Thirty – three years later God With Us would again make the same journey.  He would look down at the gleaming gold – plated temple and mourn its coming destruction.  This time he would not lie in manger bed, but be enthroned on a cross where he would be established as king and ruler,  the Savior, which is what he became to be.


O Dayspring


December 21, O Dayspring, splendor of light everlasting: Come enlighten those who sit in darkness and in the shadow of death.

This antiphon is fitting for this shortest day of the year, when we look forward to the lengthening of days.  Think of being in Barrow, Alaska where the sun set in late November and won’t rise until well into next year.

Today’s name for Jesus, is “Dayspring,” a poetic word for Dawn.  However, its not a biblical term.  That impelled me search out my Latin dictionary.

This is my own unpoetic literal translation.

Come, come, O East!

Come, sun, drive out the night’s clouds

And burst asunder our darkness.


Writing 10 centuries prior to the writing of the O Antiphons, Clement of Alexandria penned fitting comments:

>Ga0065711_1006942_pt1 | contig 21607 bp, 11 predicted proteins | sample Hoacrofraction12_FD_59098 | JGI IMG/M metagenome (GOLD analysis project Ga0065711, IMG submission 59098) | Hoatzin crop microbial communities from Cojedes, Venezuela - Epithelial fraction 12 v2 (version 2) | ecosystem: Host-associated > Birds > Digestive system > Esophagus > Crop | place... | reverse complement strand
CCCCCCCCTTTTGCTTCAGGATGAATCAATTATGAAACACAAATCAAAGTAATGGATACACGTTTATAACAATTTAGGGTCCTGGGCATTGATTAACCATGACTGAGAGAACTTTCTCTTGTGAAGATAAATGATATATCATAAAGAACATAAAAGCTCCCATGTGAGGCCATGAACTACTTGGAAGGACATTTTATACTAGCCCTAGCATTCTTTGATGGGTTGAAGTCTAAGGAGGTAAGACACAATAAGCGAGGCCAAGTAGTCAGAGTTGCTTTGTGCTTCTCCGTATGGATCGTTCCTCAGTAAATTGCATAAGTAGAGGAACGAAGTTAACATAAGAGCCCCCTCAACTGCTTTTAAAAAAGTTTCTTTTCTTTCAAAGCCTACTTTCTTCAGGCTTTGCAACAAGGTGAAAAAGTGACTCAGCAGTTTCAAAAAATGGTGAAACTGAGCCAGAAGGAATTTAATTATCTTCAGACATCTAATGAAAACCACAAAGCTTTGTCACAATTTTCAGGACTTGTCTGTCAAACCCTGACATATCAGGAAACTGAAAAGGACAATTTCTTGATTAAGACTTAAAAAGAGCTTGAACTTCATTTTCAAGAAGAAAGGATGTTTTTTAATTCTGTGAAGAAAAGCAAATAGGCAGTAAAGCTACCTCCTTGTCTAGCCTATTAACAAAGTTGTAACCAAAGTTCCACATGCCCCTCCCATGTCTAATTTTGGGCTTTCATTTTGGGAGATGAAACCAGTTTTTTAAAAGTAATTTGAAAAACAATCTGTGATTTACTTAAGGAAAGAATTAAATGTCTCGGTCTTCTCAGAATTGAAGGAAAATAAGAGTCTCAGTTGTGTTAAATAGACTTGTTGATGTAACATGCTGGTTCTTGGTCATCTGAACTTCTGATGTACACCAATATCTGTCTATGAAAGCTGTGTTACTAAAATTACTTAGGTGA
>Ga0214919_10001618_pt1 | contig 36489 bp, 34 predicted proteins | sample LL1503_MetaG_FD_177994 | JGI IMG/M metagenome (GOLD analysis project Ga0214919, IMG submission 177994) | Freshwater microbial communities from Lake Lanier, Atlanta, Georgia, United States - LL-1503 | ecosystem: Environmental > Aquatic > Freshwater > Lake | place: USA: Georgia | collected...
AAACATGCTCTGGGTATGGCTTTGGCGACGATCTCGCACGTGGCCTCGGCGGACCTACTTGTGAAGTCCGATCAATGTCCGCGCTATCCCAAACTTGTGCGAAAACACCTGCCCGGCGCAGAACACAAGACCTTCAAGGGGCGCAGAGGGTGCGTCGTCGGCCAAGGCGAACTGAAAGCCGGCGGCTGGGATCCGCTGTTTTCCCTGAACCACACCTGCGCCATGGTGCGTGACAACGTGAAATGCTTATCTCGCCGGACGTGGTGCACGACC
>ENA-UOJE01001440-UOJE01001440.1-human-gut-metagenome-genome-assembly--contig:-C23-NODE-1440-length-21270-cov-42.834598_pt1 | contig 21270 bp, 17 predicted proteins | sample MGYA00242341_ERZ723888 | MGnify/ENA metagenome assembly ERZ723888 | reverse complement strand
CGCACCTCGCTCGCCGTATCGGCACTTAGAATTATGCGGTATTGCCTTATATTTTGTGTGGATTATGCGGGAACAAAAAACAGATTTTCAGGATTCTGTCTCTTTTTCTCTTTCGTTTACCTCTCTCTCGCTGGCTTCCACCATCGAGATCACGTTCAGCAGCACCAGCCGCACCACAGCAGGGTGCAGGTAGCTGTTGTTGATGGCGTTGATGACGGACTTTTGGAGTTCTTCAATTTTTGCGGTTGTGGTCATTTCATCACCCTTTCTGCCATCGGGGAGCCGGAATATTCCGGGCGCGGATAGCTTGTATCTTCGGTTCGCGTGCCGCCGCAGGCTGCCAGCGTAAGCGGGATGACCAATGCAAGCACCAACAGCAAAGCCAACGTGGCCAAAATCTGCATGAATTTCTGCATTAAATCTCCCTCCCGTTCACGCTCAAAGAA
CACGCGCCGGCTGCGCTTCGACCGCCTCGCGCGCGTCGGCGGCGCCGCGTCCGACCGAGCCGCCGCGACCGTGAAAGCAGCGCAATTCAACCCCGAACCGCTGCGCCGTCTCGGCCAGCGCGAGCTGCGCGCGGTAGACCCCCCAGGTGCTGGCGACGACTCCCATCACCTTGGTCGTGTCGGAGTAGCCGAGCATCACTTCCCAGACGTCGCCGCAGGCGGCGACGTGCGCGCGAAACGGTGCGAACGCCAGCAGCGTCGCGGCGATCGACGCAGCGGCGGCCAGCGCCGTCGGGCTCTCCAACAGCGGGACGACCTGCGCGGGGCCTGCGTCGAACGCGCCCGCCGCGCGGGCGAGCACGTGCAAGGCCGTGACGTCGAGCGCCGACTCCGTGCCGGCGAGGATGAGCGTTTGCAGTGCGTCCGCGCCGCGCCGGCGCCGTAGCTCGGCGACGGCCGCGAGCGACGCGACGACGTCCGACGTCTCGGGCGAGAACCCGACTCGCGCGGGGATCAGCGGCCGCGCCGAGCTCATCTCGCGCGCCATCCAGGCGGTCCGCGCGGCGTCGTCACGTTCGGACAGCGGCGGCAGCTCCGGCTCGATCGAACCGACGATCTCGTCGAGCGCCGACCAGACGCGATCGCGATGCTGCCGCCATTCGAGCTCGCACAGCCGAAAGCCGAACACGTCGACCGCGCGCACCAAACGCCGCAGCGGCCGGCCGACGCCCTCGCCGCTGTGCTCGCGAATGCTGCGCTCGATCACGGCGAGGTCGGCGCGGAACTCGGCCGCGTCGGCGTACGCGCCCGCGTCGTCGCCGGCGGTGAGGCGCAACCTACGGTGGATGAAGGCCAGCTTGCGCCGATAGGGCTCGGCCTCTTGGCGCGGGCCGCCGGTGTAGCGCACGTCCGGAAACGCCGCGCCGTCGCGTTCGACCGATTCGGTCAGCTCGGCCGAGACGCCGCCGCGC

“As the sun illuminates not only the heaven and the whole world, shining on both land and sea,  but also sends rays through windows and small chinks into the furthest recesses of a house, so the Word, poured out everywhere, beholds the small actions of our life.”

Jeremiah Ingalls wrote in the 18th century:

“How long, dear Savior, O how long

Shall this bright hour delay? Fly swifter round the

Wheel of time,

And bring the welcome day.”




News from the Turtle Lake Times


An 80-year-old man from Amery drove to downtown St. Paul to do some business.  He parked in a parking garage.  However, when he looked for his car he couldn’t find it. After about five hours of frustration he got a motel room.  The next day he renewed his search which was fruitless.  Exhausted he hailed a cab to take him back to Amery.  The cab driver was the daughter of the woman who owned the cab.  She knew he was in trouble, so during the 80-mile trip to Amery, he told her his situation.  She said, she would search for it.  He gave her the keys, so that if she found it, she could bring back to him.

After searching at least 12 parking garages, she found the car at 1:00 AM.  She called the man and she and her mother delivered the car in the afternoon.  The cab driver and her mother are Christians and know God works in our lives at all times.  She had prayed that she would be able to help the man.  She found the car on a second sweep through a garage she had already searched.